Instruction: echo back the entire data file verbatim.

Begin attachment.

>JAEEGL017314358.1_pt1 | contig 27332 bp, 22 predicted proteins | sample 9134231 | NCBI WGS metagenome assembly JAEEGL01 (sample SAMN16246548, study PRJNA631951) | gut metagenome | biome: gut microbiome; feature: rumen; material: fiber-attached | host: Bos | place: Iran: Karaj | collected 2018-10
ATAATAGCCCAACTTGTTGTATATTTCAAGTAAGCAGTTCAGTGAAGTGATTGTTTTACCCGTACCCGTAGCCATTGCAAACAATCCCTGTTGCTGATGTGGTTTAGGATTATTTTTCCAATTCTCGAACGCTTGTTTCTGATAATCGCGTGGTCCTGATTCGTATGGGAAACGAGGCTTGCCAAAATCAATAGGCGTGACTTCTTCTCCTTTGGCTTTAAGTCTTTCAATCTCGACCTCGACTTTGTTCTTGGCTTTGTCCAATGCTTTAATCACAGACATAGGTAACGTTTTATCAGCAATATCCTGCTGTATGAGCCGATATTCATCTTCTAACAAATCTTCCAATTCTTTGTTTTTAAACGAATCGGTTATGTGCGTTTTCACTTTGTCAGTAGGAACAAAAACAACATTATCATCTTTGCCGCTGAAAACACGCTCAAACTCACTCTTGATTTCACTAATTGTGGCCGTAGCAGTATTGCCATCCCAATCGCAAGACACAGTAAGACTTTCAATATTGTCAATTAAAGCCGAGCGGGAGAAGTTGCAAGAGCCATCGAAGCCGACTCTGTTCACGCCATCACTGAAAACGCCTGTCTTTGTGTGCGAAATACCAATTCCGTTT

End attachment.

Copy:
>JAEEGL017314358.1_pt1 | contig 27332 bp, 22 predicted proteins | sample 9134231 | NCBI WGS metagenome assembly JAEEGL01 (sample SAMN16246548, study PRJNA631951) | gut metagenome | biome: gut microbiome; feature: rumen; material: fiber-attached | host: Bos | place: Iran: Karaj | collected 2018-10
ATAATAGCCCAACTTGTTGTATATTTCAAGTAAGCAGTTCAGTGAAGTGATTGTTTTACCCGTACCCGTAGCCATTGCAAACAATCCCTGTTGCTGATGTGGTTTAGGATTATTTTTCCAATTCTCGAACGCTTGTTTCTGATAATCGCGTGGTCCTGATTCGTATGGGAAACGAGGCTTGCCAAAATCAATAGGCGTGACTTCTTCTCCTTTGGCTTTAAGTCTTTCAATCTCGACCTCGACTTTGTTCTTGGCTTTGTCCAATGCTTTAATCACAGACATAGGTAACGTTTTATCAGCAATATCCTGCTGTATGAGCCGATATTCATCTTCTAACAAATCTTCCAATTCTTTGTTTTTAAACGAATCGGTTATGTGCGTTTTCACTTTGTCAGTAGGAACAAAAACAACATTATCATCTTTGCCGCTGAAAACACGCTCAAACTCACTCTTGATTTCACTAATTGTGGCCGTAGCAGTATTGCCATCCCAATCGCAAGACACAGTAAGACTTTCAATATTGTCAATTAAAGCCGAGCGGGAGAAGTTGCAAGAGCCATCGAAGCCGACTCTGTTCACGCCATCACTGAAAACGCCTGTCTTTGTGTGCGAAATACCAATTCCGTTT